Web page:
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<almuhs>hi damo22
<almuhs>finally you decided to implement ACPICA in userspace, is not?
<damo22>hi almuhs
<damo22>i think that is best option yes
<damo22>it wasnt a total waste of time, i think i found a bug in ACPICA
<almuhs>I'm thinking about to refactor my current acpi_setup() code, to call It after paging configuration
<damo22>lets do it properly
<almuhs>I'm thinking if remove the search from RSDP, and simply hardcode the APIC table address
<almuhs>this can do easier the mapping
<damo22>well, i think the APIC address is always the same on i386/x86
<damo22>so that should work
<almuhs>with a bit of luck, I can remove the "extra_setup()" code, and do this mapping in the same acpi_apic_setup(), instead in kern/startup.c
<almuhs>Richard also told me that IOAPIC must be stored in a list, not in a array. This can be a improve too
<almuhs>are there any linked list in gnumach?
<damo22>err why
<almuhs>most OS implement the list of IOAPIC in a linked list
<almuhs>Richard was angry when he saw that I had implemented this list with an array
<damo22>hehe, i think he just thought you were trying to make it work quickly instead of doing it properly
<almuhs>I used an array to avoid the memory reserve, simply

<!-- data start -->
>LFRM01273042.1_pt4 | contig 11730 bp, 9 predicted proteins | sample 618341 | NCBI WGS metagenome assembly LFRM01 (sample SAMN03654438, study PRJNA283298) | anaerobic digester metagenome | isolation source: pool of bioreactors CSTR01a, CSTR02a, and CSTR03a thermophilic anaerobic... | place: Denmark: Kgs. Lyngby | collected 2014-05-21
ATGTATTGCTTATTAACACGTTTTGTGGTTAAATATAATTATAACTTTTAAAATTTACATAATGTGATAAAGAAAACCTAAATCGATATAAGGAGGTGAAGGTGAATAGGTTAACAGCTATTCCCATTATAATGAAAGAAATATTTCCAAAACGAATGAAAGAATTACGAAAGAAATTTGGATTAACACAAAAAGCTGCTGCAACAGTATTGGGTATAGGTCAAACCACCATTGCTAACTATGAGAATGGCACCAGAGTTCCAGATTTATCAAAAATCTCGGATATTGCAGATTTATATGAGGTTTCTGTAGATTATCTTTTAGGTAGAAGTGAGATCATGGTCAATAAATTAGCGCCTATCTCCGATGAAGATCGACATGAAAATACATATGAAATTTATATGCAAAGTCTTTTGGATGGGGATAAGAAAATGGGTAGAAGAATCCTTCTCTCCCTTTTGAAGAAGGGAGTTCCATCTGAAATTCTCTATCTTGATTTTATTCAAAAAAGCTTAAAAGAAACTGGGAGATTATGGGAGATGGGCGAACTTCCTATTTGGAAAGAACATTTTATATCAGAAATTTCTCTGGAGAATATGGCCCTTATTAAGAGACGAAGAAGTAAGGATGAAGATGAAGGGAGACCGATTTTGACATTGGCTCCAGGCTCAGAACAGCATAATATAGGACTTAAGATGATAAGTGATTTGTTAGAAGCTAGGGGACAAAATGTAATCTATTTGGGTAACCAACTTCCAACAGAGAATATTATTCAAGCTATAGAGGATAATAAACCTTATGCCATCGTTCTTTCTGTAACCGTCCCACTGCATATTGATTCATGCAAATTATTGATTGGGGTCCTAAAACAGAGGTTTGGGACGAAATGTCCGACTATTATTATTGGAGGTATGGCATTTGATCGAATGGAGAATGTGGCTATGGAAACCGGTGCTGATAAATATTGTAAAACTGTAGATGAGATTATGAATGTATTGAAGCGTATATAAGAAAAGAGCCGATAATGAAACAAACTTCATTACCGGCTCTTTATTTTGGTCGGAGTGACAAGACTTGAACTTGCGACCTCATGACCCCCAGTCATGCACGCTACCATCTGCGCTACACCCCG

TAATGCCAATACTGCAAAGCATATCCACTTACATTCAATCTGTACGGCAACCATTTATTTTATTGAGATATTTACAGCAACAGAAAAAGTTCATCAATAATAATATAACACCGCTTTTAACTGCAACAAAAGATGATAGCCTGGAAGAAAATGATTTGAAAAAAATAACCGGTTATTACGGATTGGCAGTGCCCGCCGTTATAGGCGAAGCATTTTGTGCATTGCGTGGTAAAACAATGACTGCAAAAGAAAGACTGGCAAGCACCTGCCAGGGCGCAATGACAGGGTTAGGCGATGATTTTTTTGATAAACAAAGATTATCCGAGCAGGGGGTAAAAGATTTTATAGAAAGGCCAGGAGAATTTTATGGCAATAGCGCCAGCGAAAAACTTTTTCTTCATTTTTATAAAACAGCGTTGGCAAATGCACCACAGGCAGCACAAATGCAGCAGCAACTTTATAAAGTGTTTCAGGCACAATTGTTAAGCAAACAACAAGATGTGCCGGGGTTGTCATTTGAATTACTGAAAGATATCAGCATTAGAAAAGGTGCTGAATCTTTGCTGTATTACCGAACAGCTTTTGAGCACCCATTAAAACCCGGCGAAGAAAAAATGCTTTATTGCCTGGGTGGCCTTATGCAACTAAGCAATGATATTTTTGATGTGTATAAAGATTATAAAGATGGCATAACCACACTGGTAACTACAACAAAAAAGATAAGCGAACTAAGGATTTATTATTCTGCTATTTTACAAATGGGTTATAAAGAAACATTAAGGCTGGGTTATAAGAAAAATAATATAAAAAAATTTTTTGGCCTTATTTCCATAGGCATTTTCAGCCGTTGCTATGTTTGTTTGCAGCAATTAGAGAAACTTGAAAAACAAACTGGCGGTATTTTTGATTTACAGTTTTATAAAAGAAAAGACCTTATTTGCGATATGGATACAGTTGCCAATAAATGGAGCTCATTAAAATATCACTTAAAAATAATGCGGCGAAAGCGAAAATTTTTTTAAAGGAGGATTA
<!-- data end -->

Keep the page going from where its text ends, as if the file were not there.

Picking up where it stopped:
<damo22>i think the important part is to put the table stuff into one C file
<youpi>don't try to spare bytes
<youpi>that's really useless :)
<almuhs>but maybe there are any reason for use a linked list
<youpi>what's important nowadays is code maintainability
<damo22>and store a static global pointer in that C file
<damo22>so everything relating to ACPI in the kernel hangs off the same module
<almuhs>It's necessary to read another ACPI table, furthermore to APIC ?
<almuhs>in gnumach
<damo22>i think for SMP init and IOAPIC init it should be enough with one table, as far as i know
<almuhs>my current idea is to write an ad-hoc parser to APIC table
<almuhs>what do you refers with "one table"?
<almuhs>oh, ok
<almuhs>then I keep my idea about an APIC ad-hoc parser
<damo22>there might be some DSDT stuff that needs to be initialised but i am hoping this can be done after bootup in userspace
<almuhs>do you know how to configure Local APIC and IOAPIC? This task is very difficult for my knowledge
<damo22>yeah i wrote most of that stuff in my fork of your repo
<almuhs>in my current code, I simply access to Local APIC to send IPI
<damo22>i configured the lapic timers
<almuhs>then I will try to refactor the acpi_setup() code, to try to move It after paging. This shift-based addressing is very ugly for me
<almuhs>I will also try to move apic_id to a new structure
<damo22>we need to separate out ioapic from lapic timers
<damo22>we can leave the ioapic unconfigured and use PIC for now
<almuhs>my current code use PIC
<damo22>adding IOAPIC support is a separate thing
<almuhs>yes, can be better do this task in a new file
<damo22>interrupts are going to be ugly if we try to do too much at once
<almuhs>the acpi_setup() might be only the parser and a basic mapping to lapic
<damo22>i already tried this
<damo22>we need to stage the changes
<almuhs>what do you refers?
<damo22>ie, make small incremental changes
<damo22>so they can be merged
<damo22>we cant have huge patchset